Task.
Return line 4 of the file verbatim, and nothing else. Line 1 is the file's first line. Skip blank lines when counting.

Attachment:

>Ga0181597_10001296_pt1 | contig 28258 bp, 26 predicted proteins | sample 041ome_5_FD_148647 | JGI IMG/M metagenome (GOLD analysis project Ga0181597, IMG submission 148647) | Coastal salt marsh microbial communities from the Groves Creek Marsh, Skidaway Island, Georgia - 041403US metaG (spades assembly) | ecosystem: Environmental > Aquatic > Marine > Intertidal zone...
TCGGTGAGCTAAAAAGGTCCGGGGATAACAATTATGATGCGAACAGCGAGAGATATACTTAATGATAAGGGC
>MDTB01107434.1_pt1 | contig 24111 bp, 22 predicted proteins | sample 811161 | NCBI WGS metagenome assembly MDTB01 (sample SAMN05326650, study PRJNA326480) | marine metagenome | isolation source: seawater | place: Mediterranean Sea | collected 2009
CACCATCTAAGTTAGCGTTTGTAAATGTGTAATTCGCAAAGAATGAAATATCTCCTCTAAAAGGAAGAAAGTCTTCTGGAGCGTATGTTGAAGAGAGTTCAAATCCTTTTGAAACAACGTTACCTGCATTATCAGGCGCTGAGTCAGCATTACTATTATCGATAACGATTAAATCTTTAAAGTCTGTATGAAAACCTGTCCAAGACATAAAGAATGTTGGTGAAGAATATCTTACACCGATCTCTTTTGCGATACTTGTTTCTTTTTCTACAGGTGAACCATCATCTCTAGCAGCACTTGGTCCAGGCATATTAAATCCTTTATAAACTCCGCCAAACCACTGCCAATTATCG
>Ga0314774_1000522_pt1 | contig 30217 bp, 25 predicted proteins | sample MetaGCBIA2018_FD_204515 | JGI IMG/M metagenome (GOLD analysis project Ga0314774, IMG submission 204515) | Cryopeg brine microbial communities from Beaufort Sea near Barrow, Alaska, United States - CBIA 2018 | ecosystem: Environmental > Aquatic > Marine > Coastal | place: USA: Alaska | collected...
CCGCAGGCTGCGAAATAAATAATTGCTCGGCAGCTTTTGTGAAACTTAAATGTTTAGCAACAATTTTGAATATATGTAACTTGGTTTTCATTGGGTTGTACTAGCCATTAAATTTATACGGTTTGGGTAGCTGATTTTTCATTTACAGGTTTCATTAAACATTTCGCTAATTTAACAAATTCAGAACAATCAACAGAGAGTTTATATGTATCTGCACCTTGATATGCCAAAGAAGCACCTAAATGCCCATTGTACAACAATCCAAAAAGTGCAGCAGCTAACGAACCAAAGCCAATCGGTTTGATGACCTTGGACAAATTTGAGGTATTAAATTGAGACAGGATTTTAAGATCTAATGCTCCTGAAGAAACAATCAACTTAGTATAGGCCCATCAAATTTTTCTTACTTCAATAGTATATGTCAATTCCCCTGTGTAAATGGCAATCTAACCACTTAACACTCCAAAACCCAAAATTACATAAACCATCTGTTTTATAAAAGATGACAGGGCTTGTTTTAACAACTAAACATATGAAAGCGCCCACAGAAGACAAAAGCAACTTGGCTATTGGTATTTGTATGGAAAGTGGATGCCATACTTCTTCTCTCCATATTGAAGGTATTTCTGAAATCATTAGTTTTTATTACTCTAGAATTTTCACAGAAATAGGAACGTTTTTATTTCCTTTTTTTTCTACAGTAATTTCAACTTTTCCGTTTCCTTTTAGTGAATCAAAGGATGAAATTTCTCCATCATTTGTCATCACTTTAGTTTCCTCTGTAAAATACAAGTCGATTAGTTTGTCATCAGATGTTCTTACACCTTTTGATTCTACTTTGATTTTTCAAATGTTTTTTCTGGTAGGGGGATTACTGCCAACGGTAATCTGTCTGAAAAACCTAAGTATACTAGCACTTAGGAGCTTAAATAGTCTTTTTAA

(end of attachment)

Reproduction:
CACCATCTAAGTTAGCGTTTGTAAATGTGTAATTCGCAAAGAATGAAATATCTCCTCTAAAAGGAAGAAAGTCTTCTGGAGCGTATGTTGAAGAGAGTTCAAATCCTTTTGAAACAACGTTACCTGCATTATCAGGCGCTGAGTCAGCATTACTATTATCGATAACGATTAAATCTTTAAAGTCTGTATGAAAACCTGTCCAAGACATAAAGAATGTTGGTGAAGAATATCTTACACCGATCTCTTTTGCGATACTTGTTTCTTTTTCTACAGGTGAACCATCATCTCTAGCAGCACTTGGTCCAGGCATATTAAATCCTTTATAAACTCCGCCAAACCACTGCCAATTATCG